The Trump administration’s Asia policy is the worst of all possible worlds.
To a casual observer, Donald Trump’s invitation to Philippine President Rodrigo Duterte to visit the White House might appear to be a classic example of hard-nosed realpolitik. Never mind Duterte’s murderous anti-drug campaign, his boasting of having personally killed alleged criminals, or his other questionable statements, all of which have alarmed human rights advocates. The more important issue, some might think, is that Duterte is the leader of an important U.S. ally. From this perspective, it looks like Trump is simply subordinating moral concerns to strategic imperatives (as all of his predecessors have done) and pursuing an essentially realist policy toward this critical region.
Nothing could be further from the truth.
For realists, the key to U.S. security is maintaining dominance in the Western Hemisphere and preventing any peer competitor from dominating the vital power centers of Europe or Asia or controlling key energy resources in the Persian Gulf. Apart from the United States itself, there is only one potential “regional hegemon” in the world today: China.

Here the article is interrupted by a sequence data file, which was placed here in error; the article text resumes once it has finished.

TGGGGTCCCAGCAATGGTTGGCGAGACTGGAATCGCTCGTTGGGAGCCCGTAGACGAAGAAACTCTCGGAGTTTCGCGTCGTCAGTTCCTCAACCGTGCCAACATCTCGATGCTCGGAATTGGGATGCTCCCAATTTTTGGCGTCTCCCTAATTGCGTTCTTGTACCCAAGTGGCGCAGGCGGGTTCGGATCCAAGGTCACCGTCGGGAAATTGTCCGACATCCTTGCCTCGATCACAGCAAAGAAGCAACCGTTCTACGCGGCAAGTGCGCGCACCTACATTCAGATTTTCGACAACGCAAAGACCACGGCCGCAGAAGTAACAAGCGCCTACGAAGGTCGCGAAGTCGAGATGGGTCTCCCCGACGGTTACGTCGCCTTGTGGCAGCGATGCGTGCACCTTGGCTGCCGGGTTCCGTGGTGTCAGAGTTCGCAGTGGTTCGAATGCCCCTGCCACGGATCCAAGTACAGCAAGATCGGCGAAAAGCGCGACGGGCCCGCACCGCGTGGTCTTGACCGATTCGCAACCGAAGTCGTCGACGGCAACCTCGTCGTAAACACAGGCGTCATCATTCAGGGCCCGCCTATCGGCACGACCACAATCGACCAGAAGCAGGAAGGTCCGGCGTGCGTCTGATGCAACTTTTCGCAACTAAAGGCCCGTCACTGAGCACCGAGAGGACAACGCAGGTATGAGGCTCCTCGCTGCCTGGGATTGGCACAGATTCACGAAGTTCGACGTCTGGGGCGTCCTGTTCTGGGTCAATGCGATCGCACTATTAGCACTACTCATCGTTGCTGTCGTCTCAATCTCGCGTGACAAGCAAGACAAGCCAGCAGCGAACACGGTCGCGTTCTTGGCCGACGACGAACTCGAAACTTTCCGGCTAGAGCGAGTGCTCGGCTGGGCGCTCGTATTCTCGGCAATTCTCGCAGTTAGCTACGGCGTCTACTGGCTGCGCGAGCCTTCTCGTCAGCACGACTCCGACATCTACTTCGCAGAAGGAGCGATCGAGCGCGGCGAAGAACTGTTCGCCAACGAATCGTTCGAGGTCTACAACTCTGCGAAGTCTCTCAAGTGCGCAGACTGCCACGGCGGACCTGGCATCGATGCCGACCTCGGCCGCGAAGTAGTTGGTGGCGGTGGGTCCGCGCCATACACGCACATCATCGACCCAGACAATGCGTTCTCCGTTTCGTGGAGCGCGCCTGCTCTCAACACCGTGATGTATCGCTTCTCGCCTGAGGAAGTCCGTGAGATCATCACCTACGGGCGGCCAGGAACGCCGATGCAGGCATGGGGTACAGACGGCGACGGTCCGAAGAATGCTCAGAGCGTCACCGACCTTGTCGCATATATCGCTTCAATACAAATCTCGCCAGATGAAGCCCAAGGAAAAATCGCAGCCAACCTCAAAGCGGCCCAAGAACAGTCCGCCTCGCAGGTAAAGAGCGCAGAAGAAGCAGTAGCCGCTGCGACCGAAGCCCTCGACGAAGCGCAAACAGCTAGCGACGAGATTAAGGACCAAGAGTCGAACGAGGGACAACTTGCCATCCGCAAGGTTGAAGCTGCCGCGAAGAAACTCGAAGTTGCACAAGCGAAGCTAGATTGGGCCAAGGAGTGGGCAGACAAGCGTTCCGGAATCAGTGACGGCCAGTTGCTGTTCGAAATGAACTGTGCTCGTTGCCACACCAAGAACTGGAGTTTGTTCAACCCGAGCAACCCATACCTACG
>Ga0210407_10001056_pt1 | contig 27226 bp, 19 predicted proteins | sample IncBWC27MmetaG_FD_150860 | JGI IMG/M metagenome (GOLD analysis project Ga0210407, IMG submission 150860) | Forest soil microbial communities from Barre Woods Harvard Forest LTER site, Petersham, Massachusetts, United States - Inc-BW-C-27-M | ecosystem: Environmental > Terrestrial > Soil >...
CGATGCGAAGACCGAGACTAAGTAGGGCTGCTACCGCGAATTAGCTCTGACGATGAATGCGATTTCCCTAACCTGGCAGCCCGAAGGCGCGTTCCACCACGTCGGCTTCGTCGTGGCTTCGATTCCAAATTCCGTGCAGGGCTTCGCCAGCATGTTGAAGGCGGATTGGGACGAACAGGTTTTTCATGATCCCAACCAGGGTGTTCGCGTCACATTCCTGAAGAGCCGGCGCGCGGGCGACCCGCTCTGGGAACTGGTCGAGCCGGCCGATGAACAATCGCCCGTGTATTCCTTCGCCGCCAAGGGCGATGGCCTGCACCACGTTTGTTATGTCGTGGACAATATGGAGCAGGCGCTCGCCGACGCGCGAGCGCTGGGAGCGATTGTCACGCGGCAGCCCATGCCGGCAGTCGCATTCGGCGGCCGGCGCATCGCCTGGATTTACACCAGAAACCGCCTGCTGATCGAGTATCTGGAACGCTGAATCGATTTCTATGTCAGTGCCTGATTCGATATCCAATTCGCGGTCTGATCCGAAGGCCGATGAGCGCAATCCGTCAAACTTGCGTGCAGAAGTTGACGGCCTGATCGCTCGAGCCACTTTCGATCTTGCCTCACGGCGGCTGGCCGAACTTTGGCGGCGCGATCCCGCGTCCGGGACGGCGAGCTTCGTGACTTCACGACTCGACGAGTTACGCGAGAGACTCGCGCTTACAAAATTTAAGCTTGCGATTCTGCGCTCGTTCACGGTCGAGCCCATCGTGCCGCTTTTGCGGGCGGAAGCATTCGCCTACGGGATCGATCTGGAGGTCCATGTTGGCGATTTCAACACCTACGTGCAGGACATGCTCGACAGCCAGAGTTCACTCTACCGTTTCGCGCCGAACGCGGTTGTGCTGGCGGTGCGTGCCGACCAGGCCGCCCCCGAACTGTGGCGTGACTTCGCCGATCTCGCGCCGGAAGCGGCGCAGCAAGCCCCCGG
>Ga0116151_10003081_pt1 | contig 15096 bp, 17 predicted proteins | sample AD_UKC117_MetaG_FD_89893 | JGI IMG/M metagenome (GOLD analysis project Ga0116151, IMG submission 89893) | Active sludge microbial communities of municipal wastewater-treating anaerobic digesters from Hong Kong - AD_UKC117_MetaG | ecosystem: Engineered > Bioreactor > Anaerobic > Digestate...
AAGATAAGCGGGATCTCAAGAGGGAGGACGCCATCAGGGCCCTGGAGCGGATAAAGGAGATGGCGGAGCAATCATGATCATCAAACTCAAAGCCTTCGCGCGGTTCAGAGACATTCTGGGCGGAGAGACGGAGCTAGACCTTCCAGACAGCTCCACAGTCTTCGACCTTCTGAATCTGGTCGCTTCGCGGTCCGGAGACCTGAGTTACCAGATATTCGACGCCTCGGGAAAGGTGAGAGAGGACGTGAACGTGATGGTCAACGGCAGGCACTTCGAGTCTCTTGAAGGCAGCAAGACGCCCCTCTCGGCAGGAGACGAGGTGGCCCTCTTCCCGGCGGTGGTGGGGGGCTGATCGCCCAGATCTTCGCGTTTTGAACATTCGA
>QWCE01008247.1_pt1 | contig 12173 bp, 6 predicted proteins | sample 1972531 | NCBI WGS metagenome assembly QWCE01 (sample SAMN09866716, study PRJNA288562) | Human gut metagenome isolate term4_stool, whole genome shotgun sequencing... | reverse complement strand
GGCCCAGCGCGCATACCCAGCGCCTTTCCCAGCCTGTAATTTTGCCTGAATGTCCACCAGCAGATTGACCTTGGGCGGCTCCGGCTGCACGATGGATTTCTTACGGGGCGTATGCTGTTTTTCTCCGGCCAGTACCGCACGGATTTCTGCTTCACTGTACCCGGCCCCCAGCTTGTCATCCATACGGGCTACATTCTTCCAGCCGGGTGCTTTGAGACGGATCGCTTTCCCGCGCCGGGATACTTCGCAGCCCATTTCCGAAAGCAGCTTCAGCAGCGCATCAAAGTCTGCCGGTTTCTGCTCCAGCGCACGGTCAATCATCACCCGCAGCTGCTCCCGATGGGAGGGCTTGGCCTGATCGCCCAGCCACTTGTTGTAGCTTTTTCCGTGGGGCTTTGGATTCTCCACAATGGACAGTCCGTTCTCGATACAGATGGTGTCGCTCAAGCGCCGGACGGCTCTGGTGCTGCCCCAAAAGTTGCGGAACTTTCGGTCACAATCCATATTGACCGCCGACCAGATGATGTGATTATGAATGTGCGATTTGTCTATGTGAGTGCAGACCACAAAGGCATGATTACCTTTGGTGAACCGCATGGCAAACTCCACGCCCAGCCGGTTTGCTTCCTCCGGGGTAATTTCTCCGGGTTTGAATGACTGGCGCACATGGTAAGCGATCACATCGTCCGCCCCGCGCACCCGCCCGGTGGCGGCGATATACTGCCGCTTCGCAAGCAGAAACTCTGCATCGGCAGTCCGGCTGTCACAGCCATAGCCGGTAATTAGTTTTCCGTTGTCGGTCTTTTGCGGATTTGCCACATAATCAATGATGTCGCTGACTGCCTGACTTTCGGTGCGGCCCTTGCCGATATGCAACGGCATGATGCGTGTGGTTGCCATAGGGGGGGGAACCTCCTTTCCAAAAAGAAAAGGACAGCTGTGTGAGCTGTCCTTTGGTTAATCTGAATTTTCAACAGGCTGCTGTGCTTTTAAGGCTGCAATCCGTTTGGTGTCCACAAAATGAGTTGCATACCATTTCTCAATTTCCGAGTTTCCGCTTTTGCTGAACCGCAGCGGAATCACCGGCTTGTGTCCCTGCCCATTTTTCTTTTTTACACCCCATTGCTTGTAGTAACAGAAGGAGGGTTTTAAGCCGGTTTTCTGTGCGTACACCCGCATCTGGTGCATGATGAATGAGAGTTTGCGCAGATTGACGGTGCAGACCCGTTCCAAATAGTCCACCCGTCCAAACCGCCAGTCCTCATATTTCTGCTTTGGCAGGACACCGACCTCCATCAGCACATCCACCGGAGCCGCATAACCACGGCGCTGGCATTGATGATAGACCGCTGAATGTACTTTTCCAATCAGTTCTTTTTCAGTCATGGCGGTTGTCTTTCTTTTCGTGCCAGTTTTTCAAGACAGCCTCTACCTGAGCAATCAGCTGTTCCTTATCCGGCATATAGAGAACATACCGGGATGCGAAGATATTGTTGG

Accordingly, a realist policy in Asia would first and foremost seek to prevent China from consolidating a dominant position in Asia and eventually persuading its neighbors to abandon their present security ties with the United States. Were that to occur, the United States would be unable to sustain a major military presence in the Western Pacific or Southeast Asia, and China would be a de facto regional hegemon. Over time, China would be increasingly free to project power into other areas of the world, much as America does today, and maybe even try to establish security ties here in the Western Hemisphere.
It follows that a realist approach in Asia calls for the United States to keep a wary eye on China and manage a sometimes delicate balancing coalition of Asian partners. This task is a tricky one that requires consistency, prudent judgment, and smart diplomacy, as well as credible military power. The latter quality is still abundant; the former, not so much.